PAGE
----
The interpretation contrasts with APHA’s reports and understanding of disease controls if you look closely. It contrasts with the conclusions drawn from better comprehension of the SICCT (skin) test sensitivity and specificity, which has been clarified in recent years. Gamma IFyN testing has revealed a very significant reservoir of undetected reactors (diseased animals) in bTB infected herds, pointing towards undisclosed infection in undetected herds too. This ‘hidden’ reservoir in cattle that remains is what really matters for disease understanding and control. The true burden is bigger than the known breakdowns and identified reactors, why else would the disease persist? Both here and in Republic of Ireland where badgers have been relentlessly persecuted and SICCT and Gamma testing has failed for decades.

So why exactly did APHA attempt this clumsy redefinition of the ‘true burden of disease’. Perhaps because it needs to try to defend the original RBCT analysis which by controversial statistical modelling (5), managed to suggest a relationship between incidence and badger culling, having failed to find a relationship with disease prevalence. The effort applied to carry on killing badgers is deeply disturbing.

But wasn’t bovine TB already reducing before badger culling began?

Levels of Bovine TB were falling in many areas soon after annual SICCT testing was introduced in 2010. And well before culling started in most areas. However, the new APHA analysis reduces the analysis of pre-cull data to one data point. This conveniently helps to conceal the significant pre-cull decline and masks the true disease trajectory and results. A logarithmic scale is also used to distort visual effect. Not unlike methods used in the earlier Brunton and Downs reports.

Recent Edge Area data added into the analysis for what purposes?

The new analysis mixes data from 46 High Risk Area study areas with 6 from the Edge Area. These have very different epidemiological and disease control history profiles and the reason for mixing them is not explained. It looks like a deliberate attempt to manipulate the data. Pre-cull gamma testing was intense in the Edge Area. While the manuscript mentions additional gamma testing from 2017, gamma testing was erratic between areas and over time. There were considerable numbers of gamma reactors in many of the cull areas in cull years 1 and 2 of culling with similar disclosures levels to years 3 and 4, but pre-cull use in the HRA was generally low. Mixing them may give you a result you like, but it can be seen through for what it is.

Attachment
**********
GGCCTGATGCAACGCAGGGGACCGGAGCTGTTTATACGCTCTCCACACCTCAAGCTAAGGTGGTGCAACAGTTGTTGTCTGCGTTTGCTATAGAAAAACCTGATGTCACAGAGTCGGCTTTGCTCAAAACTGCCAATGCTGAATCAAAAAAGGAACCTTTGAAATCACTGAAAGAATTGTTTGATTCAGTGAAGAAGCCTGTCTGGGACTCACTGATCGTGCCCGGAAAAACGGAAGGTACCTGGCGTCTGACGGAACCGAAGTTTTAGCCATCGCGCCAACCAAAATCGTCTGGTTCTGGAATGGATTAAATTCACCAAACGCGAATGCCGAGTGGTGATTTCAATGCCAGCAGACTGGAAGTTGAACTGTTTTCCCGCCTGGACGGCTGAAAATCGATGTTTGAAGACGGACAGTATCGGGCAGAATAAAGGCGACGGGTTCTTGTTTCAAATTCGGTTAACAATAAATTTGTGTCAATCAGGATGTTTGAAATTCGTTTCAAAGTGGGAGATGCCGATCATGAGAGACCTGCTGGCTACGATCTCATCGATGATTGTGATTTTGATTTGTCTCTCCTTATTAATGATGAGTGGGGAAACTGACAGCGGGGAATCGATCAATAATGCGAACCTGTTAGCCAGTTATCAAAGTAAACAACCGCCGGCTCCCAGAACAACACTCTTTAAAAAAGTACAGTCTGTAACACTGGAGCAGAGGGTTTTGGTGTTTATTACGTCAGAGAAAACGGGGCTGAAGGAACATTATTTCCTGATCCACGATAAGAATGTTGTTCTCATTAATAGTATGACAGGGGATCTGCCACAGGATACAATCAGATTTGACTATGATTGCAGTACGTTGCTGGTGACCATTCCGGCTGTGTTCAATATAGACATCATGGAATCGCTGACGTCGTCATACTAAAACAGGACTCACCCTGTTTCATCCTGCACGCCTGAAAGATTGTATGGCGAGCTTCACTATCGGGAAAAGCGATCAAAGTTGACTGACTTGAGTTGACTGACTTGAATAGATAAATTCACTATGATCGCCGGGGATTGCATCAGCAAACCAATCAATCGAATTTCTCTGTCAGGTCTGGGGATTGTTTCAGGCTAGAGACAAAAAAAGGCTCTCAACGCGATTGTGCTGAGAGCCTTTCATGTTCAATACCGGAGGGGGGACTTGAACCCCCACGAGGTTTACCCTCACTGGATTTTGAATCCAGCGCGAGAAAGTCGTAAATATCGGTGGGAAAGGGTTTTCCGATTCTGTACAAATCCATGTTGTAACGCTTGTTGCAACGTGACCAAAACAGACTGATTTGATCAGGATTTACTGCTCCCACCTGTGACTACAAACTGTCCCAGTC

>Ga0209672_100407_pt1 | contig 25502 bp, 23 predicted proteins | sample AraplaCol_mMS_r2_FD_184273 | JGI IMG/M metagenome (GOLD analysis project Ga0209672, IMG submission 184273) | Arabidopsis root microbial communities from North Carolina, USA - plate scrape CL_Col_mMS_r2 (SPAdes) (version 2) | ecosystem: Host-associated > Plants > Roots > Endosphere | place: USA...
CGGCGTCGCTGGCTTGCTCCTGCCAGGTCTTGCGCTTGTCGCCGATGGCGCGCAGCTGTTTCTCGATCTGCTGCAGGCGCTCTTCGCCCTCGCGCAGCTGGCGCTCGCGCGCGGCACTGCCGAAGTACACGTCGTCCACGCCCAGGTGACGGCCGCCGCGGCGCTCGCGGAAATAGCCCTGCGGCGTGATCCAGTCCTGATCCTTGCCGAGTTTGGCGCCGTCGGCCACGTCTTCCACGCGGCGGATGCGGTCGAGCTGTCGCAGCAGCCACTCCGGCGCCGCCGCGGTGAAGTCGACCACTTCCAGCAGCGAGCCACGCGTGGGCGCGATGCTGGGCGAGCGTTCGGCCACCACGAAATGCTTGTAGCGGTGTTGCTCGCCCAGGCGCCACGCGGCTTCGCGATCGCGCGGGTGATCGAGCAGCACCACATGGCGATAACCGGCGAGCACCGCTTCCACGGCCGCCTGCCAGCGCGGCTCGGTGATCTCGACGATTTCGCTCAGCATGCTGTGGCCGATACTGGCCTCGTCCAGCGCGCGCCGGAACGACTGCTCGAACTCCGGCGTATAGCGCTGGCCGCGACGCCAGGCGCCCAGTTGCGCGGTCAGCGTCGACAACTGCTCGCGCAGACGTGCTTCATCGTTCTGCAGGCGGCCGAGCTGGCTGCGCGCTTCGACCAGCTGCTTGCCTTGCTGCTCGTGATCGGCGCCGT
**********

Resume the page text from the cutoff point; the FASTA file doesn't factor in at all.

In both HRA and Edge areas, bTB incidence was declining when many of the additional disease control rules were intensified, and badger culling introduced. The addition of this extra data makes it even more impossible to distinguish effects of badger culling and disease control measures that are known to drive down bTB.

Attempt to dismiss peer-reviewed 2022 study published without mentioning it

A comment in the text of the new pre-print says that it is not possible to match badger culled and control areas. This is not only incorrect but unevidenced, with unsubstantiated claims. The 2022 published and peer reviewed study that used this methodology effectively has not been cited. There is no mention of the even more obvious alternative to their complex DID approach, which would be to simply match a series of individual farms in culled and unculled areas. This approach is only available to APHA, which holds all individual farm records confidentially. Such simple monitoring could and should have been an expected outcome of a High Court ruling that required the government to ‘adapt and learn’ from badger culling. Why has it not been done? Perhaps it has been done but gave the wrong results?

Distinct lack of clarity

There is a definite need for clarity in the analysis presented, including the Appendix. This does not seem to be the output from the constrained DID analysis, but something else that is not fully described in the methodology. Analysis uses the lesser known system called STATA (nearly all analysts use R-code).  The data is not supplied, and the Stata code is not supplied, so no one can replicate what has been done here. An author, when contacted, said these would be available following publication of the paper. Too late for others to comment on?

Does this draft show that badger culling has reduced bovine TB In cattle?

No, it doesn’t. Because the methods are inappropriate, the results are flawed, and so the conclusions are wrong. There is no way to distinguish between different interventions and change in herd breakdowns since 2013 with the approach taken. Might these results be misleading and deceive if published? Yes. Why has such a flawed analysis been produced now? Is it a try-on to justify Natural England’s new autumn badger blood-fest? Will Defra contractors, grant recipients and a friendly journal whisk it through peer review with recommended friendly reviewers? Probably.

A consultation on culling all badgers over wide areas is being cooked up despite previous policy promises. One could speculate that APHA have been told both by bosses and lawyers that they need to produce evidence that the culling policy has not been a complete waste of life, public funds, and other resources including masses of police time. They are desperate to do this, and get it out right in front of the move to ‘carry on culling’. This preprint aims to be the new truth about badger culling, but it’s all smoke and mirrors.


  1. Langton TES, Jones MW, McGill I. Analysis of the impact of badger culling on bovine tuberculosis in cattle in the high-risk area of England, 2009–2020. Vet Rec 2022; doi:10.1002/vetr.1384
  2. DEFRA called out over flawed bovine TB claims at international vet conference
  3. Bovine TB and Badgers: a weakened link
  4. PREPRINT: Colin P.D. Birch, Mayur Bakrania, Alison Prosser, Dan Brown, Susan M. Withenshaw, Sara H. Downs Difference in Differences analysis evaluates the effects of the Badger Control Policy on Bovine Tuberculosis in England.  bioRxiv 2023.09.04.556191; doi:
  5. PREPRINT: Paul Torgerson, Sonja Hartnack, Philipp Rasmusen et al. Absence of effects of widespread badger culling on tuberculosis in cattle, 13 December 2022, (Version 2) available at Research Square []